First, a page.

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  • Kirk

Her help is like good medicine

I've never liked going to the doctor, for reasons I likely will share sometime in the future. But Mary Scheurich, my pediatrician for much of my youth, wasn't half bad.


Oh, she could inflict pain on me. I used to get a lot of wax in my ears as a kid, and she once used something that resembled a big-ass knitting needle to extract it. But overall, she was a nice lady who always smiled at me when she entered the examination room, talked to me, and was genuinely concerned about my well-being. My mom LOVED her, and she would tell me that my first pediatrician, Dr. Cejpek, was this crabby German who, when I was a baby, would tell mom to stick with formula and not feed me cereal ("He vill be fat! He vill veigh 200 pounds by the time he ees 10 years old!"). I'm pretty sure I didn't weigh 100 pounds by the time I was in fourth grade, and mom always talked about tracking down Dr. Cejpek and showing him how skinny I was.


When you find a good doctor, you stick with him/her, which I did with Dr. Scheurich until I told mom when I was maybe 10 or 11 that I wanted to have a male doctor. I can't remember how we ultimately settled on the new doctor, Dr. Corser, but his personality didn't exactly exude warmness. He'd walk in the examination room, check me over, ask if I had any questions about girls, and be on his way in slightly less time than it takes a NASCAR pit crew to change a set of tires. That might be one reason I haven't had a thorough physical since the early days of the George H.W. Bush administration.


Nolan doesn't have a choice when it comes to doctor appointments -- physicians have had an important role in his life since he first received his Autism diagnosis in 2008. In addition to his pediatric appointments, we've taken Nolan to see a neurologist, geneticist, gastroenterologist, optometrist, and other specialists I'm sure I'm forgetting. Since Nolan is nonverbal and can't tell us what's wrong when he's not feeling well, Cindy and I tend to err on the side of caution and take him in for a checkup. We've been blessed to have some terrific individuals helping Nolan when he's needed it.


But it all starts with the pediatrician, and Nolan has a great one the last three-plus years. She's earned her title as an MD. She's also earned the title I'm bestowing on her: FAD, or Freakin' Awesome Doctor. Unfortunately it doesn't come with a nice pay raise, but she has earned our eternal gratitude.



Hey, something he likes about doctor appointments: a cord to play with.


Friday was Nolan's annual wellness checkup, and he did a fantastic job. It's safe to say he'd rather be anywhere else on a Friday afternoon having someone he sees perhaps two, maybe three times a year poking and prodding him (no denying he's my son, huh?). But if he could, I think he'd say he doesn't mind -- dare I say, perhaps even likes -- the time he spends with the doctor. He let her listen to his heart, feel his glands, and check out his eyes without screaming bloody murder. He eventually let her look into his ears after a few minutes of protesting and going in the opposite direction of the gizmo she was holding and chasing him around the room with. He let her get a brief look at his private parts, although not without some angry yells. She asked him, "Am I forgiven?" at the end of the examination. He got close to her face and raised his eyes, which is his way of saying, "You're OK, lady." Thankfully, most of his checkups with her have gone that way.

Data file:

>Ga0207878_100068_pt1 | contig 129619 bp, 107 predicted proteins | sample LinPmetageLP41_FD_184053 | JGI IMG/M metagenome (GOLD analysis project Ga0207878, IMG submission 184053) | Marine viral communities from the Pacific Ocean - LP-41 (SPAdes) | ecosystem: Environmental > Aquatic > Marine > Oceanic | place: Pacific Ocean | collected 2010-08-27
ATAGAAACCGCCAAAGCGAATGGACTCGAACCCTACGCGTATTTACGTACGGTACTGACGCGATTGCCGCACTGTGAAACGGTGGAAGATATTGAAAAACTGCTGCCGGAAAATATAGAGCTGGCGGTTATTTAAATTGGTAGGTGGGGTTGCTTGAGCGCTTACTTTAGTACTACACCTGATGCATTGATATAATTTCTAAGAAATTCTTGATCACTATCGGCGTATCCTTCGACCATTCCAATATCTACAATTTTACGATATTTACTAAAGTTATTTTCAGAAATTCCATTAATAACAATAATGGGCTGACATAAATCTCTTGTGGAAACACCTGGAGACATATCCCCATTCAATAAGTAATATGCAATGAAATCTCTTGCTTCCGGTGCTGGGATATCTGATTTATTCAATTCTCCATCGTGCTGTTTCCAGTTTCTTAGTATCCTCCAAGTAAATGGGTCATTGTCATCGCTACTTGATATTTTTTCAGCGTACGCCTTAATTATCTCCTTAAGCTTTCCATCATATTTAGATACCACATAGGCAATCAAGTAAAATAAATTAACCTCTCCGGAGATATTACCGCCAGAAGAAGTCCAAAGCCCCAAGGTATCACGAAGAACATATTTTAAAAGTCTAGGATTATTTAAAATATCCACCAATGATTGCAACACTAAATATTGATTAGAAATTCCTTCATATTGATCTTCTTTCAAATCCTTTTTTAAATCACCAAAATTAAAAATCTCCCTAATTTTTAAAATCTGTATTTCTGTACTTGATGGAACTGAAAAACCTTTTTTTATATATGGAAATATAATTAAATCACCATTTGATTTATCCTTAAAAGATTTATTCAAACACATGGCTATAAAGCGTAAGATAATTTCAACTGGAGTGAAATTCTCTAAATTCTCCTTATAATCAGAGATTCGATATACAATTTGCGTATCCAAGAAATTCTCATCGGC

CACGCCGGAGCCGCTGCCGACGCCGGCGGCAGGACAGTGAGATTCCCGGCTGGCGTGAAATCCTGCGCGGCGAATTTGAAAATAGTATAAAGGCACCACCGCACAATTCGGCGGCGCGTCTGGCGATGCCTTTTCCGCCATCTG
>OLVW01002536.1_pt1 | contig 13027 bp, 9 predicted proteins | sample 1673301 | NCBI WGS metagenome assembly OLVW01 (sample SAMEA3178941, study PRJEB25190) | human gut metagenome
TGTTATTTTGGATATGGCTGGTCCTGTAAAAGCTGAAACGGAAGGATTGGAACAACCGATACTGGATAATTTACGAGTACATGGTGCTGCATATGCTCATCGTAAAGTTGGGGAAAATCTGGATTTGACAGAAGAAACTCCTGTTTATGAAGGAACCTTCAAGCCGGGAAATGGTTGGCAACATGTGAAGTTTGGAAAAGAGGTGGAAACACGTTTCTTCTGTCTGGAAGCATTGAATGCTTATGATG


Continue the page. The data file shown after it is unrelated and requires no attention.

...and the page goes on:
Nolan's doctor wasn't his first pediatrician. She filled in for his regular doctor a couple times when he wasn't available, and we liked her enough to want to switch. Now, that's not saying Nolan's first pediatrician was bad -- far from it, in fact. I picked him in part, and Cindy went along with me when she was pregnant and we were searching for a doctor, because he was a long-distance runner like I am. I think he's an excellent physician, a brilliant man, and overall a decent guy. But I noticed a slow, subtle change in his demeanor after Nolan was diagnosed with Autism, began to mature, and became less and less fond of doctor appointments. He'd enter the room with a tense smile and I'd say a very noticeable "Let's get this the hell over with" attitude. I sincerely believe Nolan picked up on that vibe and let the doctor know in his own way, "I'm not crazy about you either, bud." I didn't time the appointments, but I think a couple of them lasted about as long as a NASCAR tire change.


(Well, at least that doctor didn't tell us Nolan would weigh 200 pounds by the time he was 10, so there's that).


One of the best decisions Cindy and I ever made for Nolan is changing pediatricians. We're fortunate that he gets to keep his current doctor for a few more years. We're going to rely heavily on her as Nolan gets closer to his 18th birthday and needs to find another physician. I'm sure she knows some good ones and will recommend an excellent doctor.


But believe me, when that day comes we're going to tell her how much we appreciate her, and how much she'll be missed. I'd tell that to Dr. Scheurich now if I could.

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